Additionally, Microstar’s massive keg float provides a significant barrier to entry for potential competitors. New kegs cost more than $100 a pop, so a new entrant would need to over $250M of investable capital to match Microstar’s scale. Microstar has built their keg float by purchasing kegs at retail (typically at low cost given its scaled purchasing power), and through buying the owned cooperage of new customers, which eases the initial financial burden of joining the Microstar program.12 13 As well, the company has leveraged its size, deep brewery relationships, and access to capital to expand its offerings across a variety of keg needs, including tailored logistics programs for large and small brewers, repair and maintenance, new and used sales, and leasing.14 Going forward, the company is looking to further scale its operations by continuing to grow the US craft business, as well as explore opportunities internationally and in the relatively nascent wine on tap market.15

Sources:

1) https://www.brewersassociation.org/industry-updates/2014-craft-beer-data-infographic/

2) http://nrn.com/consumer-trends/study-craft-beer-consumption-bars-restaurants-rises

3) http://www.trackx.com/downloads/Case_Study_NBB_Keg_Tracking.pdf

4) https://www.linkedin.com/company/microstar-keg-management

5, 11, 15) http://companyweek.com/company-profile/microstar-logistics

6, 7, 8, 12, 14) http://microstarkegs.com/template.asp?page=kegmanagement

9) http://www.craftbeer.com/craft-beer-muses/the-draught-beer-circle-of-life

10) http://craftbeerrestaurant.com/Craft_Beer_Restaurant/Pricing_craft_beer.html

13) http://www.craftbrewingbusiness.com/packaging-distribution/microstar-offers-solution-cure-keg-management-headaches/

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4 thoughts on “Microstar: Untapping Growth in Craft Beer

  1. Very interesting post! I definitely see the values for craft breweries. Since the kegs are unbranded, I’m curious how retailers, such as bars and restaurants, manage their inventory. Is there any retail-end information system in place? Another phenomenon in the beer industry is mobile canning lines, http://www.ironheartcanning.com/. Glad to see innovations in this industry.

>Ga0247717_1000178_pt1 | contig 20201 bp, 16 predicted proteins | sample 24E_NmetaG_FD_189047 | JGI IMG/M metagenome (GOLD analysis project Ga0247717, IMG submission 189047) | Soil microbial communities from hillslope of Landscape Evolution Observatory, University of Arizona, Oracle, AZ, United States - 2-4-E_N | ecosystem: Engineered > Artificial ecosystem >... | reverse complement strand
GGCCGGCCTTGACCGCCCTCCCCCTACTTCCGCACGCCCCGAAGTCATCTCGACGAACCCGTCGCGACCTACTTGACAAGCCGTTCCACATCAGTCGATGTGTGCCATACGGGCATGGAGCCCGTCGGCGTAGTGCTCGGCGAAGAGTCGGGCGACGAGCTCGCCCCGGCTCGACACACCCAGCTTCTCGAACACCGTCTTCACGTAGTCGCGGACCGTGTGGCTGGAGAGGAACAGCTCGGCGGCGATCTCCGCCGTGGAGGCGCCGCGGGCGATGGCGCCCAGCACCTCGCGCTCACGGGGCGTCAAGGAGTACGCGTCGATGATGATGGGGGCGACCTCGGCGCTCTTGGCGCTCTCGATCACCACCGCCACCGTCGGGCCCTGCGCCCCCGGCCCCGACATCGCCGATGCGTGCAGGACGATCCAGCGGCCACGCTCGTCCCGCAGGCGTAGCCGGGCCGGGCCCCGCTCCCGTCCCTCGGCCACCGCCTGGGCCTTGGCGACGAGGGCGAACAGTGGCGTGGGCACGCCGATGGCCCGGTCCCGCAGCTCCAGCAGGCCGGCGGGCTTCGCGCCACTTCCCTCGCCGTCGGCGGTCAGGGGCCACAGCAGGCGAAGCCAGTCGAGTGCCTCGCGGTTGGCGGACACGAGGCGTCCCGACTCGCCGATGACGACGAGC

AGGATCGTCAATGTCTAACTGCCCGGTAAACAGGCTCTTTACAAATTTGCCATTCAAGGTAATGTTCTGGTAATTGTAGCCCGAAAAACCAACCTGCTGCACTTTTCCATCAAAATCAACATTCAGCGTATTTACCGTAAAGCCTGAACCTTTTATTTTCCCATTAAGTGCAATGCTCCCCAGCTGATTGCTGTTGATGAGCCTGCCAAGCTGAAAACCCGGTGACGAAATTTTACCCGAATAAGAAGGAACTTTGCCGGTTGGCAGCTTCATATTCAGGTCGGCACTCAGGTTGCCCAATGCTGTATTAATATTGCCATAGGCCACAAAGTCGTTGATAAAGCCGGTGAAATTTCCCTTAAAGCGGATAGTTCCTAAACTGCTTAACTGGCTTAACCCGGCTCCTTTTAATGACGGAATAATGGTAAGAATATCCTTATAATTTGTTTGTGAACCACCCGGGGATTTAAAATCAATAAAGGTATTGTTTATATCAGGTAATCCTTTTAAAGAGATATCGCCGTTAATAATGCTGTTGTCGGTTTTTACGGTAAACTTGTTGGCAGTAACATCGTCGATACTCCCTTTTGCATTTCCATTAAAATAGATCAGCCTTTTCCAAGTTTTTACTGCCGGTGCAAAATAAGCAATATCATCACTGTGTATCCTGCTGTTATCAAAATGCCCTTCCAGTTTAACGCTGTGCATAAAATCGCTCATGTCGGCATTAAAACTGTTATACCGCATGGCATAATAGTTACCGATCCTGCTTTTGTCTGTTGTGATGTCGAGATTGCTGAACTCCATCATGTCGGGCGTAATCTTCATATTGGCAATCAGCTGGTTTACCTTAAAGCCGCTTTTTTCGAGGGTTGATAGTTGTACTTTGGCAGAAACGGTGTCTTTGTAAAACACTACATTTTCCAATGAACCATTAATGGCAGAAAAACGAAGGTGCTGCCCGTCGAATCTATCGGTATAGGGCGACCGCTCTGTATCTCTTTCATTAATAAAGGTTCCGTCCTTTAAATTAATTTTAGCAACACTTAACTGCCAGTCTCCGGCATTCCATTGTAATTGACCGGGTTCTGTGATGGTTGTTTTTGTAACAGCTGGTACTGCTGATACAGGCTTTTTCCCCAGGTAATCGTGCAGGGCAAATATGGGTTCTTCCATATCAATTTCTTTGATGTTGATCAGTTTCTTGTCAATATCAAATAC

2. A post about beer is always interesting, especially craft beer. Is Microstar serving the entire geographic US? I think that Craft Brewers are concentrated in certain cities, like Portland or Boston. How does Microstar leverage their large float inventory with customers on both coasts?

  3. Really interesting company. Does Microstar provide any data on return on capital invested? Given the significant upfront (and I would imagine, continuous) capital spend needed to maintain and grow its sizable asset base, how does the company track returns on that capital? Additionally, it seems that the business does best in areas of significant density as it can spread the logistics cost over dense pick-up/drop-off routes – it would be interesting to learn how they manage for growth given this dynamic.

  4. Great article Ian! Microstar plays an interesting role within the beer distribution space, and it was great learning about the value it provides to craft breweries and their patrons. I agree with your conclusion that Microstar benefits from the network effect – an increased customer base leads to better utilization of capital-intensive facilities such as warehouses, which in turn decreases overall costs. Microstar owns a significant inventory of steel kegs, which you’ve pointed out is quite capital-intensive. Because it’s harder for Microstar to be “lean” in terms of assets, I wonder how Microstar deals with decreased demand for its services. I am also curious to know what type of improvement in turn that Microstar has been able to achieve compared to the 3 to 4 turns a brewery experiences each year. Overall, this is an interesting business model which uses its unique operating model to prop up its value proposition.